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Dr. Cottenpurg is working with a team of Canadian physicians in a remote region in west Africa. He is particularly interested in the mass dosing campaign that has been undertaken to eradicate onchorcerciasis with a novel formulation of the anti-filarial drug, ivermectin. The villagers have been given the standard oral dose. For three days after dosing a nurse was available in the village to record adverse events and provide treatment if necessary. A preliminary survey of the microfilarial load in the given village had been carried out using skin snips. The mean number of microfilariae per mg of skin varied between 10 to 20.

The team records all adverse events. However the most common appear to be worsening of pruritis, fever and headache (please see Table below).

The Canadian team has its base at Achi Agu and 20 of them who showed positive skin snips were also given the drug. 16 of them reported increased itching and a spreading rash as well as fever.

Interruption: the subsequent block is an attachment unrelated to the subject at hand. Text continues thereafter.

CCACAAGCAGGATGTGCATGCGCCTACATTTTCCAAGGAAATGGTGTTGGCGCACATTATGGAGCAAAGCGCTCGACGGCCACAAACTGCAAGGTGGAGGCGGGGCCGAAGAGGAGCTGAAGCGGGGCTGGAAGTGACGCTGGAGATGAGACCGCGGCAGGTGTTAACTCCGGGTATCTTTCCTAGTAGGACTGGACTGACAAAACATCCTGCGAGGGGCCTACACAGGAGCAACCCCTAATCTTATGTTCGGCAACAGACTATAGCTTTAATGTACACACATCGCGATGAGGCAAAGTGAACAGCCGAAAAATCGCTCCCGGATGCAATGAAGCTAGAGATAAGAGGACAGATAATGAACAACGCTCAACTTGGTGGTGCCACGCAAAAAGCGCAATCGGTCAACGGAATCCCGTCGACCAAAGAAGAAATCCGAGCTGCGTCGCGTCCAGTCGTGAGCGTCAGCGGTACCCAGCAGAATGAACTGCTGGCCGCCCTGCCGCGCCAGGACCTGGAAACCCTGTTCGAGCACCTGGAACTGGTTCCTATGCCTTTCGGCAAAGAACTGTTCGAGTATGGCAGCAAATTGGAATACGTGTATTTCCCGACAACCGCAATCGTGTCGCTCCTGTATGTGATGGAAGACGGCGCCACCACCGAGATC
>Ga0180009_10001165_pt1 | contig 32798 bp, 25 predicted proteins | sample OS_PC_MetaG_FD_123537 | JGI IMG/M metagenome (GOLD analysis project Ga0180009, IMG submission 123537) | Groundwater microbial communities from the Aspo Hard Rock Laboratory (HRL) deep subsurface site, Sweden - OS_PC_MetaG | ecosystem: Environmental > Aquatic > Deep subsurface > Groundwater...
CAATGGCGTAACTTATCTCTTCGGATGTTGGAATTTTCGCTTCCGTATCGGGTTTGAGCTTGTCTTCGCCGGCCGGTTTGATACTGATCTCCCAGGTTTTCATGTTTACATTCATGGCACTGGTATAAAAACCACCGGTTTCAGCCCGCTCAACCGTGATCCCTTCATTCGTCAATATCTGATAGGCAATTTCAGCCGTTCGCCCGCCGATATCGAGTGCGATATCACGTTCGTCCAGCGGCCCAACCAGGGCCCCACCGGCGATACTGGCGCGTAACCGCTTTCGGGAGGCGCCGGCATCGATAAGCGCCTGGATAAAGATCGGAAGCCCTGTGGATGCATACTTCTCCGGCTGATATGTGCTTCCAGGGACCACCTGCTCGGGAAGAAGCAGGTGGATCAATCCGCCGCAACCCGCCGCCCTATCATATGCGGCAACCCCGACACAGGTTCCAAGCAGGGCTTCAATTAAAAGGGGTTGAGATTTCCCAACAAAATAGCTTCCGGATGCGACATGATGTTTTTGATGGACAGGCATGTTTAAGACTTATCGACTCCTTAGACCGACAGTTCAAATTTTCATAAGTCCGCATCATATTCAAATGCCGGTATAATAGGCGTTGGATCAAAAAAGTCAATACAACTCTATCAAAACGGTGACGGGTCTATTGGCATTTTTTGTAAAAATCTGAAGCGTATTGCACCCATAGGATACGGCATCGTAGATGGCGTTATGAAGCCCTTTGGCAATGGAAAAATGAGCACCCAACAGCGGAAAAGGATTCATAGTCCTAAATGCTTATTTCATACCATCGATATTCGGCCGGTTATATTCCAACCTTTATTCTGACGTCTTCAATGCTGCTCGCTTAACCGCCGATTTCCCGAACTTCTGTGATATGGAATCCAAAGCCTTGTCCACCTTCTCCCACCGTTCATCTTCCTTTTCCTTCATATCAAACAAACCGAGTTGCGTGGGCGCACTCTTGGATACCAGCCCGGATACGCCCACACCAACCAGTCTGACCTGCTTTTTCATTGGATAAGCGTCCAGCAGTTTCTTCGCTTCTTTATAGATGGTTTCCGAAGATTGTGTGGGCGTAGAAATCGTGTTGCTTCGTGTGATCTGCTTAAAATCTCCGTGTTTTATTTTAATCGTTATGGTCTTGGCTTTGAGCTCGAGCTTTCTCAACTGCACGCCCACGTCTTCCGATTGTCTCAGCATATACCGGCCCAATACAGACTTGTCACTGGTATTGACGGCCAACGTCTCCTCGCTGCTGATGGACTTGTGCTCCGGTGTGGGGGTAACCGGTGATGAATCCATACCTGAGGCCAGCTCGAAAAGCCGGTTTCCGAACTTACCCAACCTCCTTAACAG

Dr. Cottenpurg asks his young assistant, Melanie, to sketch out a map of the region and record the number of adverse events in each of the villages. When she hands him the sketch he asks her to explain the distribution of the adverse events.

Village Number treated Number adverse events %
Achi Agu 2300 276 12
Bongo 1015 213 21
Choyo 400 140 35


This problem presents simulated data that allowed students to explore mass dosing campaigns, international health and the problems of managing parasitic infections in the Third World. As the last problem in the series, it returned them to a reconsideration of adverse drug reactions and the variability introduced by diet, genetics etc.

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